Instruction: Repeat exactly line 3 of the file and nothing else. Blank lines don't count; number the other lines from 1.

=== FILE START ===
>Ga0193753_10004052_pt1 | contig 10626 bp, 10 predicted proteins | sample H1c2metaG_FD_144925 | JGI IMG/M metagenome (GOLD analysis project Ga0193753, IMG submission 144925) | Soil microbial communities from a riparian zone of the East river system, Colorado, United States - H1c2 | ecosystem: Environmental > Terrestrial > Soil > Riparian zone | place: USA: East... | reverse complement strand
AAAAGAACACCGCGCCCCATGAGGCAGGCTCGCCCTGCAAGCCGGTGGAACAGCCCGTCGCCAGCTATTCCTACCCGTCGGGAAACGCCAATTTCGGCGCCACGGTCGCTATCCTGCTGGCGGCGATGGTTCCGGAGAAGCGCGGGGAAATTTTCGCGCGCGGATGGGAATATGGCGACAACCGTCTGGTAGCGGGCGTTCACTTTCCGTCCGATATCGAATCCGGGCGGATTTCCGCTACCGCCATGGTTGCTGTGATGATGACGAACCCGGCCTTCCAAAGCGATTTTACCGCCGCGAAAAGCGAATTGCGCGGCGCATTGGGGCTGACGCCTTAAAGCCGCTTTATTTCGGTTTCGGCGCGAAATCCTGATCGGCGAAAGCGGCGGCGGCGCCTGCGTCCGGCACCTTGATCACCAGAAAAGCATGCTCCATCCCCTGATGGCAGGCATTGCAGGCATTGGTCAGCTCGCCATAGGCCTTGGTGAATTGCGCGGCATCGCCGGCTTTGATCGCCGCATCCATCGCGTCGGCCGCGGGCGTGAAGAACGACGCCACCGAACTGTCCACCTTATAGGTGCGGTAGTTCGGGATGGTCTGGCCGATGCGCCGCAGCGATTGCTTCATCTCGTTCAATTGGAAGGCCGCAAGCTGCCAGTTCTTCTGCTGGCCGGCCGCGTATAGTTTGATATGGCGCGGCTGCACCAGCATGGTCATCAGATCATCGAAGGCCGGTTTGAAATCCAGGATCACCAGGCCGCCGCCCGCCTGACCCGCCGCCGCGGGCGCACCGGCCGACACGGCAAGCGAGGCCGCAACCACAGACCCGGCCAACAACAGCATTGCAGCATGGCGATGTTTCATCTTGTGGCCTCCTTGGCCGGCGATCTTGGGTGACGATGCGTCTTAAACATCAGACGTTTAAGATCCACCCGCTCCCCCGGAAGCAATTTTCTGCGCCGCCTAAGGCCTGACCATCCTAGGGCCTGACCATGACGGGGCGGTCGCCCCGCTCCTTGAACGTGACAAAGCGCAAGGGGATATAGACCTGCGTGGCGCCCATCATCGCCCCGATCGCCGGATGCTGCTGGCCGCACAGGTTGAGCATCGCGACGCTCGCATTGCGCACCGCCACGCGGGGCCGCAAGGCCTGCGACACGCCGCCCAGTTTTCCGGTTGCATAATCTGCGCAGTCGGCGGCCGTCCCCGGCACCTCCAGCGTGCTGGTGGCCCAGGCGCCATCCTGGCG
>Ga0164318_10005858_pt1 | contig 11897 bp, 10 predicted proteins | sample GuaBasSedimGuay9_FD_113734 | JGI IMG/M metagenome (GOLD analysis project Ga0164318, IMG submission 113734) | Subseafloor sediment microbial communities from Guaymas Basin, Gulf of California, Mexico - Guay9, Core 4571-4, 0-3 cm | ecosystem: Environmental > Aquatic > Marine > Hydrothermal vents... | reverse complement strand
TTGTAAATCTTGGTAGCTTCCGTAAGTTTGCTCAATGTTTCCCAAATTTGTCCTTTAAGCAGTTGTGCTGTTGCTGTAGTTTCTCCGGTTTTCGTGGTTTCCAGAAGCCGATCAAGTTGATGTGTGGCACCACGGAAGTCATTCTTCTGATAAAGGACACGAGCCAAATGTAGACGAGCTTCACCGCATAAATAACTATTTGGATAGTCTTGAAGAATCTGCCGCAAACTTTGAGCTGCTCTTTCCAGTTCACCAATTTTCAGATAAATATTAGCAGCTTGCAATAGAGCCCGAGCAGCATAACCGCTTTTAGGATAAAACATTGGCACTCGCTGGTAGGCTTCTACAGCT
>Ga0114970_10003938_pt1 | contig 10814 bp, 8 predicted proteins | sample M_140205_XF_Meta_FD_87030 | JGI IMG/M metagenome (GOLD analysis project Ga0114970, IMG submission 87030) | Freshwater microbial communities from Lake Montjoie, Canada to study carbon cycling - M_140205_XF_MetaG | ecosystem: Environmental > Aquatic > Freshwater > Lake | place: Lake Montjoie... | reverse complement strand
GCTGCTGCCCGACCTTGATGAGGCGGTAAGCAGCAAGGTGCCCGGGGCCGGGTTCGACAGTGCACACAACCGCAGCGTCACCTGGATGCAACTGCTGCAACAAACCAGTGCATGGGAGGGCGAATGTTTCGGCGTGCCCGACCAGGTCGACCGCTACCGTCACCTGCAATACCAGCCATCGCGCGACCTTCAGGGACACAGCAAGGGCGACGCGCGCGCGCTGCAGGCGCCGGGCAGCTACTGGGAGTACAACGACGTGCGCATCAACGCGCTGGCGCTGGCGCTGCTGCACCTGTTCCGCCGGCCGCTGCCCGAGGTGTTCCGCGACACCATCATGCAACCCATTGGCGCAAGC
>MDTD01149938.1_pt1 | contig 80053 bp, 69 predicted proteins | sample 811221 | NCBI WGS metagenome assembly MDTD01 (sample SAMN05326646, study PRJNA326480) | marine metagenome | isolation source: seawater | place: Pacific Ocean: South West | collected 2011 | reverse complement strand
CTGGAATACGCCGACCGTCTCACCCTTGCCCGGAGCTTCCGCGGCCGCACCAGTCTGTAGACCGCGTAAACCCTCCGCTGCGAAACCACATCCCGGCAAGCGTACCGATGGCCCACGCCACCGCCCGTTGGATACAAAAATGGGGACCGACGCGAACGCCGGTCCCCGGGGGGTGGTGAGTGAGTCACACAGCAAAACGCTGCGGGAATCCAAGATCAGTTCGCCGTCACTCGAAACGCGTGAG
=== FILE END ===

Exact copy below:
>Ga0164318_10005858_pt1 | contig 11897 bp, 10 predicted proteins | sample GuaBasSedimGuay9_FD_113734 | JGI IMG/M metagenome (GOLD analysis project Ga0164318, IMG submission 113734) | Subseafloor sediment microbial communities from Guaymas Basin, Gulf of California, Mexico - Guay9, Core 4571-4, 0-3 cm | ecosystem: Environmental > Aquatic > Marine > Hydrothermal vents... | reverse complement strand